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Have the Talk

Estherville News Editorial

October 28, 2015
Estherville News Staff , Estherville News

Tonight, Ray Lozano comes to the Elks Lodge to give a free presentation on talking to your kids about drugs at 6 p.m. for parents, guardians and mentors. This is not the talk we grew up with in national public service announcements, like the one where the father says, "Where did you get this?" and the son replies, "I learned it from watching you!"

There was also the egg video. "This is your brain." The egg hits the cast iron pan and begins sizzling. "This is your brain on drugs."

It's not that small snippets like this don't make us think, but preventing drug use in kids goes deeper. It requires relationship. It requires modeling that abusing substances is not the way to get through life. In families that have addiction in their DNA, it can be very difficult to break the cycle.

The reality is, you can be sitting there with your kid, looking at the kid's angelic profile and think, "There's no way this kid will let drugs in." The awkward silence lengthens and you wonder, "So. How do we start this conversation?"

You've told them not to run in the street, not to eat dirt from the sidewalk, not to hold it until it's too late, not to hit people, not to wipe their noses on their sleeves, not to use foul language.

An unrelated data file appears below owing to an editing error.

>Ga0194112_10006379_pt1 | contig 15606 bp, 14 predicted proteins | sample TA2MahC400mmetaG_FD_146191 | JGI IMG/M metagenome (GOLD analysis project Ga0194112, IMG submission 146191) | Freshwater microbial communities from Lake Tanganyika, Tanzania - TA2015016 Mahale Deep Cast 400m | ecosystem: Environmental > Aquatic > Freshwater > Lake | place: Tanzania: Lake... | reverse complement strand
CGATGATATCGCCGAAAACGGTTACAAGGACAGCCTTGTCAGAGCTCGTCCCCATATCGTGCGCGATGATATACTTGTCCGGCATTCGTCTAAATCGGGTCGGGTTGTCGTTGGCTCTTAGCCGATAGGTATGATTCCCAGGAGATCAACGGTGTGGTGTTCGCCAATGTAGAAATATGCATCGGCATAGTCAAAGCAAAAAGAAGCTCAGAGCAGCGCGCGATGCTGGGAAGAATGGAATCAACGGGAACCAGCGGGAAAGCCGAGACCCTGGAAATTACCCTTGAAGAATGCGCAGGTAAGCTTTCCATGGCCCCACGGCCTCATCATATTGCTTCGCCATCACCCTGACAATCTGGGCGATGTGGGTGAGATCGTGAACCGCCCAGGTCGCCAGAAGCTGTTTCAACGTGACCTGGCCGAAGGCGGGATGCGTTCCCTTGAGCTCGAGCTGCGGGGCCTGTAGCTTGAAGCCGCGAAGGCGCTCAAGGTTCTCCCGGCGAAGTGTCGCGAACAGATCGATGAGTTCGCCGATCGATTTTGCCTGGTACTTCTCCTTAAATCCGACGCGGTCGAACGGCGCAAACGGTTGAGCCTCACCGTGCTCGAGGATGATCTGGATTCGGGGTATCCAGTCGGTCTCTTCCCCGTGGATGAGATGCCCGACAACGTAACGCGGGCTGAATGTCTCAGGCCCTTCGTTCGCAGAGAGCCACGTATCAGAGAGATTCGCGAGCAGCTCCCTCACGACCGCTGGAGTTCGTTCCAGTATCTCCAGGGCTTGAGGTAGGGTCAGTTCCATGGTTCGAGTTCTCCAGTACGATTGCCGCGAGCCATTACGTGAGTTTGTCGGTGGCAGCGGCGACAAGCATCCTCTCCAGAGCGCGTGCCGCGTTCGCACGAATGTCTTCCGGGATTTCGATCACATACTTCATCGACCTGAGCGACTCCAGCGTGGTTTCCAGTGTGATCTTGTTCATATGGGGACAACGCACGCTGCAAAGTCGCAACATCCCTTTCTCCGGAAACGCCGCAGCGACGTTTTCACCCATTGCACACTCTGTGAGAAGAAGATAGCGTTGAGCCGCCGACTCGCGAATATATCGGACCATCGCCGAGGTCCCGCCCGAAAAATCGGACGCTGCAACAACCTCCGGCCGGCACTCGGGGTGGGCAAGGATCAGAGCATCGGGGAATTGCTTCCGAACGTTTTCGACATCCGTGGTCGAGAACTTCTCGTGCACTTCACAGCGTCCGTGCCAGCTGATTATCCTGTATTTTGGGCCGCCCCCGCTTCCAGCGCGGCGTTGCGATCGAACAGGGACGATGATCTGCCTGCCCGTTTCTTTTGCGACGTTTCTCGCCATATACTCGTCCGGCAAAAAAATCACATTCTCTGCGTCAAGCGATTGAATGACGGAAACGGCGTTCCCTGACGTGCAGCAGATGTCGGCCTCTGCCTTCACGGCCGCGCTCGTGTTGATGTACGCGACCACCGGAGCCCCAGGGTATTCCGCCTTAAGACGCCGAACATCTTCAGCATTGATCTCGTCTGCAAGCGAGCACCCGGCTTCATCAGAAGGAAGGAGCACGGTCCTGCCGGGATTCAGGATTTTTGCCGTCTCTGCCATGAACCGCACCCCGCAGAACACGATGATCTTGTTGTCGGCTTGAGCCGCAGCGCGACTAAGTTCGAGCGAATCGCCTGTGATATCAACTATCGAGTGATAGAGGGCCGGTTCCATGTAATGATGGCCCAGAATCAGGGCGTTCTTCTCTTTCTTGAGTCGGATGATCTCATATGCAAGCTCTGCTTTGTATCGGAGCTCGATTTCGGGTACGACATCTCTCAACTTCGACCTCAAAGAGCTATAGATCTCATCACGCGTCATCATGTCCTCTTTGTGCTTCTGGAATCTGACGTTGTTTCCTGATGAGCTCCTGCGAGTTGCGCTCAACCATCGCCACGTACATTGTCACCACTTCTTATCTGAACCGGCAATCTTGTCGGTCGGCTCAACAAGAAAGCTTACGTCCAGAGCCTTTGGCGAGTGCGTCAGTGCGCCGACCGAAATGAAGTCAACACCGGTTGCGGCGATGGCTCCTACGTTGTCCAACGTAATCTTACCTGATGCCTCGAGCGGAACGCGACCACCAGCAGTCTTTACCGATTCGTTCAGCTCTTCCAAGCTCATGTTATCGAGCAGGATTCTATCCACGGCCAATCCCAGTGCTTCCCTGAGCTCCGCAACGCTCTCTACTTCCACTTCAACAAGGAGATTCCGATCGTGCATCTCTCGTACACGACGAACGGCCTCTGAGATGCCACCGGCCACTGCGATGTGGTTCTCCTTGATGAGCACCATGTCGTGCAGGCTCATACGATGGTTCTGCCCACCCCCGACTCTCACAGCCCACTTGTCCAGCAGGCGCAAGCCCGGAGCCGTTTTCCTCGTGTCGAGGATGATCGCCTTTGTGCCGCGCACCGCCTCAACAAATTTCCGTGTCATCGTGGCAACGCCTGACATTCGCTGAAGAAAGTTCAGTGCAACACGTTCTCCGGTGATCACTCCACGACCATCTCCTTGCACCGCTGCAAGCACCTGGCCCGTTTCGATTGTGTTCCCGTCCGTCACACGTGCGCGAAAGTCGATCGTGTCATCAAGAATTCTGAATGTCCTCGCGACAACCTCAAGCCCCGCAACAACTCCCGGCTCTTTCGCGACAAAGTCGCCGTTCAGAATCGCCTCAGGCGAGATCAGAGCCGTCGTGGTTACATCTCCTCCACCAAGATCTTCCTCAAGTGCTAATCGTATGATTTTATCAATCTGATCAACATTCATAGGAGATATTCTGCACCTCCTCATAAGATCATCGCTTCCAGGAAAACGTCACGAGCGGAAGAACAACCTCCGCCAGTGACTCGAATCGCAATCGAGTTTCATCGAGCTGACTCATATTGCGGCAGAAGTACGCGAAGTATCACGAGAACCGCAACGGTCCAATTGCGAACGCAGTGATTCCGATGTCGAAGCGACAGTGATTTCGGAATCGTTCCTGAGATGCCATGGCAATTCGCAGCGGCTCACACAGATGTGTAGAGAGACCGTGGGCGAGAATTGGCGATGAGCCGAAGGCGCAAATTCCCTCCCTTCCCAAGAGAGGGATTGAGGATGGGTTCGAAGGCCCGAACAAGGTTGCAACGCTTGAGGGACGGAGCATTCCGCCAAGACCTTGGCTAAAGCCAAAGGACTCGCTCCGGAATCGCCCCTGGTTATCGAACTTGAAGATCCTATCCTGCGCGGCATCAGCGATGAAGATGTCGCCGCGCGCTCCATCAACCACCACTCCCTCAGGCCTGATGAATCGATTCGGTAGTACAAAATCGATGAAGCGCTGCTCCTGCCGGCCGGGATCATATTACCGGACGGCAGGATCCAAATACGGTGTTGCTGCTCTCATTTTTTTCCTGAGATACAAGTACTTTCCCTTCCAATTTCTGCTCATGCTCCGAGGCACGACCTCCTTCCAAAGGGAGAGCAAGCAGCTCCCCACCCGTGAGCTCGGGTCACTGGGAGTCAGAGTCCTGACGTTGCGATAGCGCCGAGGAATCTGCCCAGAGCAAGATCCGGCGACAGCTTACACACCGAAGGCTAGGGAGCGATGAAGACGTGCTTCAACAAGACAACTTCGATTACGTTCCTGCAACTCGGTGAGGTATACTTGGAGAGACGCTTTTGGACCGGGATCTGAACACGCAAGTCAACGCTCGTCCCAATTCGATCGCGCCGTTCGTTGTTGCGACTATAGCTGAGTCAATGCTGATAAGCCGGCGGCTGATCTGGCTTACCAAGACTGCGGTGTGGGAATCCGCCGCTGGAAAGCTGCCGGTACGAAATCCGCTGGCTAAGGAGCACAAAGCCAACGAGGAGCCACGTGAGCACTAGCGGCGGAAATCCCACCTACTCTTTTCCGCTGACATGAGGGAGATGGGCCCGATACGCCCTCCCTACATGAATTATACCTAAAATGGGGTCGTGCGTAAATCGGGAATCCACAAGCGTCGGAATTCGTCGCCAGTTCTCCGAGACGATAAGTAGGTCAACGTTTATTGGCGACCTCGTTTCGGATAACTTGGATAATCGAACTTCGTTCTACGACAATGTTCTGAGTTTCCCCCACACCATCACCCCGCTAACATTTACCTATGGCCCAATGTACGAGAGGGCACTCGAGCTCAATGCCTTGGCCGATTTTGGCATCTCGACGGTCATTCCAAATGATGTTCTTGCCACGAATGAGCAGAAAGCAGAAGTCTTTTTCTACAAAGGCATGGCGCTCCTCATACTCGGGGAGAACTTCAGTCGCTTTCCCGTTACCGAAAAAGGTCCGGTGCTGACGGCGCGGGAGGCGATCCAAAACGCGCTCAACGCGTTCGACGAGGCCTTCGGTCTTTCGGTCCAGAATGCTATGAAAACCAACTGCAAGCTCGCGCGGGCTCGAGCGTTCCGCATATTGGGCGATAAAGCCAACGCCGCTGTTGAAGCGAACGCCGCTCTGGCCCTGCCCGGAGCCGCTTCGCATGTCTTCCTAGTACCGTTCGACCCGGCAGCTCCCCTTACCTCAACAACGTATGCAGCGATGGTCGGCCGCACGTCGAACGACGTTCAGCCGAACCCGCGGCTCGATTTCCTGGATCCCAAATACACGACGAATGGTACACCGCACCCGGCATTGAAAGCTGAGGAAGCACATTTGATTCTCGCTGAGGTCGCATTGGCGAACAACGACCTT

Whether it is your first child to reach a certain age, or whether you have a half dozen kids pushing through the school years, it's okay to accept a little help in knowing what to say to your kids about drugs. Some of us went through scot-free, living rather sheltered with nice-kid friends and were never offered drugs. Heroin and cocaine and even marijuana seemed like a far away fringe thing and we wouldn't have known where to get them even if we'd wanted to.

Others were offered drugs and said "no thanks" and the moment passed.

We would argue that our kids are under more pressure and can be pressured in more ways. We didn't have meth, ecstasy, Molly, bath salts, synthetic marijuana, or even the plethora of energy drinks that seem to be sold everywhere. Our kid culture was different, school was different, neighbors seemed to know each other better, the whole community was more connected.

The message Lozano brings is that things can also be better now. We don't have to get nostalgic; we can be present for our kids and intentional in our talks with them.



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